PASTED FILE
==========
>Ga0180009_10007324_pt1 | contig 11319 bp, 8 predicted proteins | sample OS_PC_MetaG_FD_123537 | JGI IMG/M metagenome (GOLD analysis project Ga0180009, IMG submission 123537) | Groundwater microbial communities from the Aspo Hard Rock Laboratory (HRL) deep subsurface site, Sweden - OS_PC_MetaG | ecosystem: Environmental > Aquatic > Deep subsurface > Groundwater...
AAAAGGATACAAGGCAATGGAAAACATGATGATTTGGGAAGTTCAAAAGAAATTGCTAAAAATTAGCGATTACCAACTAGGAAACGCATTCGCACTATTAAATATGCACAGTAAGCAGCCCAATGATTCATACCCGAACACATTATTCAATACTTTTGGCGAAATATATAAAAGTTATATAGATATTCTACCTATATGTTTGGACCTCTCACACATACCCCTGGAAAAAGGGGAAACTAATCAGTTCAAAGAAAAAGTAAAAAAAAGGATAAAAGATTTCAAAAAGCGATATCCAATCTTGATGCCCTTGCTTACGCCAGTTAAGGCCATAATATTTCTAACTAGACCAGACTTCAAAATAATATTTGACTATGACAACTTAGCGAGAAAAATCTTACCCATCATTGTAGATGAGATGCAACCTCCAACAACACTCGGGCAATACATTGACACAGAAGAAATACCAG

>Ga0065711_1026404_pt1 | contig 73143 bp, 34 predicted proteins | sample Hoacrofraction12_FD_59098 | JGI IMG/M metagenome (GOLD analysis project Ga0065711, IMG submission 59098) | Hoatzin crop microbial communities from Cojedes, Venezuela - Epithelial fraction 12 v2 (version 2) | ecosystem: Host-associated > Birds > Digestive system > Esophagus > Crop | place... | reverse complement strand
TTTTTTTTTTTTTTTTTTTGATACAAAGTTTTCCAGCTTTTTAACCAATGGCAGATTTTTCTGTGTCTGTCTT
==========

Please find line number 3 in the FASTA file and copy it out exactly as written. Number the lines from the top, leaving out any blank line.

>Ga0065711_1026404_pt1 | contig 73143 bp, 34 predicted proteins | sample Hoacrofraction12_FD_59098 | JGI IMG/M metagenome (GOLD analysis project Ga0065711, IMG submission 59098) | Hoatzin crop microbial communities from Cojedes, Venezuela - Epithelial fraction 12 v2 (version 2) | ecosystem: Host-associated > Birds > Digestive system > Esophagus > Crop | place... | reverse complement strand